The use of compression in different genres

Mixing is a subjective art. Even top sound engineers mix differently: some of them prefer clean, transparent mixes, others stay for dense-graded; someone uses mostly analog devices, another one has already switched to digital processing. There are so many nuances, and the results may be drastically different.
Yet, these differences would be much less if we consider mixing in the context of a particular genre. Everybody knows that rock music should be loud and aggressive, while pop music should have a dance groove. Perfect mix in one genre would be totally inappropriate in another.

In this article, we examine how the use of compression varies in 5 basic styles:

- Rock
- Pop
- Hip-Hop
- Jazz
- Electronic

Compression is a key tool of mixing, and its use varies considerably between genres. The main rule in mixing is to have a clearer insight of the desired outcome before you start. Then, you will march a clear road rather than wandering about in the dark.


There are two main ways to use compression when mixing—for dynamic control or to shape the tone. In the case of Pop, you should focus more on the first option.

The Pop mixing should sound "polished". Mixing engineers achieve the sound which cannot be achieved in a live performance. Mixes need to sound clean, consistent and clear. The bass needs to provide a solid foundation. The vocals need to sit on top of the mix at all times. The kick needs to be loud hitting right in your chest.

If the vocal in your mix sounds too quiet, or the kick doesn't provide a dance groove, the track won't sound modern and doesn't get rotation on the radio.

This style requires heavy dynamic control. But compression alone isn't enough. You'll need 8-10dB of gain reduction before you get the levels of consistency you want. In turn, this will drastically affect the tone of the source material.

Instead, use volume automation, parallel compression and serial compression to reign in the dynamics without making things sound too punchy (slow attack time) or thick (fast attack time).


With Rock music, you can be far more liberal with your use of compression. Use a slow attack time and make instruments sound aggressive. Slam the kick and snare or clap. Often, the snare is the focus of the mix. Make it sound punchy. Make every hit almost the same volume. The same goes for the kick.

Mix buss compression will give you even more aggression. Heavy parallel compression on the drums will give them the power they need without causing pumping on the cymbals. You could even use heavy parallel compression on the entire mix.

Mixing Rock music requires you to be brave and not afraid to push the compressor and EQ further than you normally would.

Traditionally, Hip-hop shares more traits with Rock music than Pop when it comes to stylistic mixing.

In Pop, the top end is often exaggerated to achieve a certain level of sheen and airiness. But Hip-hop should be approached differently. It's more about aggression in the upper mids.

When it comes to compression, Hip-hop is somewhat of a halfway point. Generally, you wouldn't want to be as aggressive as with Rock music. But you can be heavier handed than with Pop.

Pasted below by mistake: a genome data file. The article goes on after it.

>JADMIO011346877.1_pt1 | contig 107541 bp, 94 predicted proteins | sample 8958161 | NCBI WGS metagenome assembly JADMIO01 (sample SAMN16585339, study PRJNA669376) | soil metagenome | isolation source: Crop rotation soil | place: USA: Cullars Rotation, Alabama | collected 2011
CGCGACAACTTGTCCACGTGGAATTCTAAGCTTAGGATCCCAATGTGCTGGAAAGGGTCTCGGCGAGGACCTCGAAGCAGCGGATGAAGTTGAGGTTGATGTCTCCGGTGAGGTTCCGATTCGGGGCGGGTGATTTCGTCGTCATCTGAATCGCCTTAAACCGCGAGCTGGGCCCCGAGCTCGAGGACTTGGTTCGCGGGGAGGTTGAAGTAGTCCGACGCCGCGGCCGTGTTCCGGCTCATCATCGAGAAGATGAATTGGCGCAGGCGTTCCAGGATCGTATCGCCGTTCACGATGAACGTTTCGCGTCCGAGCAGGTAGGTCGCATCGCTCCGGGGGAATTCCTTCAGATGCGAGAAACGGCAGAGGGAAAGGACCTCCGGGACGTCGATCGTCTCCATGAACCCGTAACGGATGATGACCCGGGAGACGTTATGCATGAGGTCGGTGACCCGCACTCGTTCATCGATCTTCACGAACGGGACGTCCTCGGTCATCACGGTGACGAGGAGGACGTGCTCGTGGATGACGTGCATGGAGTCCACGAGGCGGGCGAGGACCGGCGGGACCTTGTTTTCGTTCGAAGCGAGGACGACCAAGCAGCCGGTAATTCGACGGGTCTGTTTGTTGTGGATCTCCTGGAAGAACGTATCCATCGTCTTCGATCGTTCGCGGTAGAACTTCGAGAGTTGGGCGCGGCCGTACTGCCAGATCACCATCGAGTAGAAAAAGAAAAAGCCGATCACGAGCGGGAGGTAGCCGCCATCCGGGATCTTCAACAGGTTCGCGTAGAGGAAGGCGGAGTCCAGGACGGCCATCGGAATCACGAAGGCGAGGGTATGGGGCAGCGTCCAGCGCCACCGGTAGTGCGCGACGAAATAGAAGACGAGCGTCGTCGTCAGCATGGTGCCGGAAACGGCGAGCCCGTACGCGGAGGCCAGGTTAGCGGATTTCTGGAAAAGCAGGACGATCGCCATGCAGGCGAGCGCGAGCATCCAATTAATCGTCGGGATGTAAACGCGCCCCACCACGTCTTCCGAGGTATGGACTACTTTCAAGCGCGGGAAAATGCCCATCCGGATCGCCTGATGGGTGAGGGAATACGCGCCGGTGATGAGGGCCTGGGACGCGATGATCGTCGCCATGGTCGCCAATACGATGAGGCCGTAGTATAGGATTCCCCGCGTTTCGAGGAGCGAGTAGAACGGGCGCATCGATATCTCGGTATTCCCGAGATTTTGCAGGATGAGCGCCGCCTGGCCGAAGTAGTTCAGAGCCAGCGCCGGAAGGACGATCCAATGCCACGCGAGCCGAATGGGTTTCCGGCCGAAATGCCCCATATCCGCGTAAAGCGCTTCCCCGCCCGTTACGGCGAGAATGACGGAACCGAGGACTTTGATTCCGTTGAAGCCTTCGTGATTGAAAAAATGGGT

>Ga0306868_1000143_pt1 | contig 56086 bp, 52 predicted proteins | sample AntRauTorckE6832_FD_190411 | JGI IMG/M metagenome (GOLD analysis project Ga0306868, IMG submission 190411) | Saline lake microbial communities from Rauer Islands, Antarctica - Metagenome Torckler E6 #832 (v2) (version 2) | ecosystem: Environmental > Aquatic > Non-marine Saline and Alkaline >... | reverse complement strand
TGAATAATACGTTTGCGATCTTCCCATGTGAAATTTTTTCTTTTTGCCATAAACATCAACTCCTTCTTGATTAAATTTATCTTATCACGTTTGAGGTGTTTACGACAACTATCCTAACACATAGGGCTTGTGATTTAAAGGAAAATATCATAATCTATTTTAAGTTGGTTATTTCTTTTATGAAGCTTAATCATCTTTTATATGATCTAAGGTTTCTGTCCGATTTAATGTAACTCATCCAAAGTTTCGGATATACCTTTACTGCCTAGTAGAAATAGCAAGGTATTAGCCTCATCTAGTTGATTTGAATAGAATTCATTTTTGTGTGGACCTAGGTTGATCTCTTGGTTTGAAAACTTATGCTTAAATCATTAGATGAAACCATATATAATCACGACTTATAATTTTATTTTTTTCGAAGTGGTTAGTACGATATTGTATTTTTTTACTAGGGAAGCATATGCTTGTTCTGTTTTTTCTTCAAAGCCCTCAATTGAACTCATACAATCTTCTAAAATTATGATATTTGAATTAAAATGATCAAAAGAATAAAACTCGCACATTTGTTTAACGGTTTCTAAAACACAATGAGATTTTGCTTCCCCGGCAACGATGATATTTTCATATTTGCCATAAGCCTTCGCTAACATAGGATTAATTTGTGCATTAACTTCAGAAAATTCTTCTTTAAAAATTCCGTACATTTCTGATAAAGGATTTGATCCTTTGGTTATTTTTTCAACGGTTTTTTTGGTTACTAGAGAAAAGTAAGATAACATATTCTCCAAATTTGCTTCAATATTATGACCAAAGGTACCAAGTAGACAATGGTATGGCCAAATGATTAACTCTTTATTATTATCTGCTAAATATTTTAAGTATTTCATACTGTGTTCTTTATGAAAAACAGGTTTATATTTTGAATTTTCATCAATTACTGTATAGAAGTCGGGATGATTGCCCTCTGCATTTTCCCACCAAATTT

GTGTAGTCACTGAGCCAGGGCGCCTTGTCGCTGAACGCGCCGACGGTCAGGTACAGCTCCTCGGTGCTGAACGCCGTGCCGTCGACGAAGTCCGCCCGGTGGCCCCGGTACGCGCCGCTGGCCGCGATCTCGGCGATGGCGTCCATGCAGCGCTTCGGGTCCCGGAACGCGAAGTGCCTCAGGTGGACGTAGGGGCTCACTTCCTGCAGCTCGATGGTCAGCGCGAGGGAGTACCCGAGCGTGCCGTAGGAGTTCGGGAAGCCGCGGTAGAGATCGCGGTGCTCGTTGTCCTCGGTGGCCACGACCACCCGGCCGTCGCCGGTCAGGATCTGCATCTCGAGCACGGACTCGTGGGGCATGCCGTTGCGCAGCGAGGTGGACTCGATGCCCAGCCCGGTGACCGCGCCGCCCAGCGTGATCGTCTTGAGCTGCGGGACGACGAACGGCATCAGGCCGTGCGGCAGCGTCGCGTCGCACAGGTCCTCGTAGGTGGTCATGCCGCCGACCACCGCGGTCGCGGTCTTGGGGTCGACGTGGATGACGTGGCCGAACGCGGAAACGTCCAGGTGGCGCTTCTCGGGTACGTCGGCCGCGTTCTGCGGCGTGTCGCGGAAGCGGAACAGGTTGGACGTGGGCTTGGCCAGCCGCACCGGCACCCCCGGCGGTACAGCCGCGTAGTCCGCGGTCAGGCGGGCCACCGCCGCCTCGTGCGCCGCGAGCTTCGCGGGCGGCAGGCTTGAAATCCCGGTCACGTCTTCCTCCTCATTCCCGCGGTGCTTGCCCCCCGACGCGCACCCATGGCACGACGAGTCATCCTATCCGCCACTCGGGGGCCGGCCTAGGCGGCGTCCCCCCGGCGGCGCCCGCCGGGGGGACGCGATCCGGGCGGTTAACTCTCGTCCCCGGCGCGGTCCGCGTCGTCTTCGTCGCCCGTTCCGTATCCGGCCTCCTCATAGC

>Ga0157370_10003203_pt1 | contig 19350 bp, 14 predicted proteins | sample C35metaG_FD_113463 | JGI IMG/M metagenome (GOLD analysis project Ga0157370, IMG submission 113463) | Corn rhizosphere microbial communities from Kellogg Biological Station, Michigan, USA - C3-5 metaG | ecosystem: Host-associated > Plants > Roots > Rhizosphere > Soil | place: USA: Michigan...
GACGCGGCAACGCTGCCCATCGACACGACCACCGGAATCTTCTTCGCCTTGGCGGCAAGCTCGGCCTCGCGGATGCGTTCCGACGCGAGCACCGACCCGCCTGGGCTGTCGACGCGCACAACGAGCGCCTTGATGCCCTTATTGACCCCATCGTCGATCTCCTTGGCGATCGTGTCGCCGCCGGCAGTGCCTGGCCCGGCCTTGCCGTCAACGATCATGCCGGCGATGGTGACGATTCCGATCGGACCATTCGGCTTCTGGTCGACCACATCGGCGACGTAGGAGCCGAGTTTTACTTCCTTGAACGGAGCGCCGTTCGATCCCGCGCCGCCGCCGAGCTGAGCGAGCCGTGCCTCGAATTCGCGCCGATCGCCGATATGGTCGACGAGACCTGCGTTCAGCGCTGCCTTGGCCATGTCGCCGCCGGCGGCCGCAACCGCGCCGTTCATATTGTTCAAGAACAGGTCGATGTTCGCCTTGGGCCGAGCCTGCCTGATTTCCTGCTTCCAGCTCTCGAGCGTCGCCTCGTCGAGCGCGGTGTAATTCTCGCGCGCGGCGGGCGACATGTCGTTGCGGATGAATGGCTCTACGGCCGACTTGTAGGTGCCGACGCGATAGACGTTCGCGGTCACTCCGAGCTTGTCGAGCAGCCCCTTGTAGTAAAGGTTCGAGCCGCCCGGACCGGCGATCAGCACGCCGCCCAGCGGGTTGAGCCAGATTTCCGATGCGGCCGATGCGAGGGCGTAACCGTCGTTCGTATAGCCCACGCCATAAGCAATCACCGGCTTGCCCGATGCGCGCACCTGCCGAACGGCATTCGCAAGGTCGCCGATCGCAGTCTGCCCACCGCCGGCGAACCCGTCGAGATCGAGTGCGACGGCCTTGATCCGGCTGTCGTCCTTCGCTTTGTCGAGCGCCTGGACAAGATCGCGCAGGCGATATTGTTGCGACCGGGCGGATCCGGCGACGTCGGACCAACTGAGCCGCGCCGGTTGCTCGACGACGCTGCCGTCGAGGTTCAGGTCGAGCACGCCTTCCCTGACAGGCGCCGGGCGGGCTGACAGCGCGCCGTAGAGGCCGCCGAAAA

Nowadays, any Hip-hop that you would hear on the radio will be approached like Pop music. But for a more traditional sound, treat it more like Rock music—except this time the kick drum is the focus, not the snare.

As for vocals, you will need to use faster attack and release times to get the compressor working. We recommend to start with roughly 2ms attack and 10ms release.


Traditionally, Jazz and other acoustic, more natural genres require little to no compression. This time, the compression is used only for better interaction of the instruments.

If you do notice some words becoming unintelligible in the vocal, just automate them up. You could try some light mix buss compression to add some glue and cohesion, but generally it isn't needed.

Of course, there are exceptions to this rule. A lot of modern Jazz tracks sound full, bright and loud. In this case, it's treated by the sound producer like Pop music, not Jazz. This is a creative decision that you or the artist needs to make.


One of the main reasons you use compression is to make things more consistent in terms of dynamics. But this only really applies to live, recorded instruments.

Samples, on the other hand, are consistent by nature. Unless you purposely vary the volume, each sample will be a similar volume. For example, a kick sample in a House track is already perfectly consistent. Every hit is exactly the same.

In this case, compression is far less useful. You can still use compression to shape the tone, but there is no need to control the dynamics.

Don't just compression for the sake of it. In Electronic music, you will still need to compress the vocals or any other instrument recorded live or simulating live recording. However, you will use compression far less than with other genres.

These are just guidelines. Don't be afraid to experiment.

Some of the best mixes come about by drawing influence from other genres and setting new standards. Do what's best for the track.

But when you want your mix to sound characteristic of a genre, think twice about how you are going to approach compression, and try to stay within these guidelines.

We also would like to remind you that if you already have some tracks to be played in cafes, restaurants or shops of our clients, the first step to do is to register on ExpertMusic portal. Promote your music and get the reward today.

Music experts team

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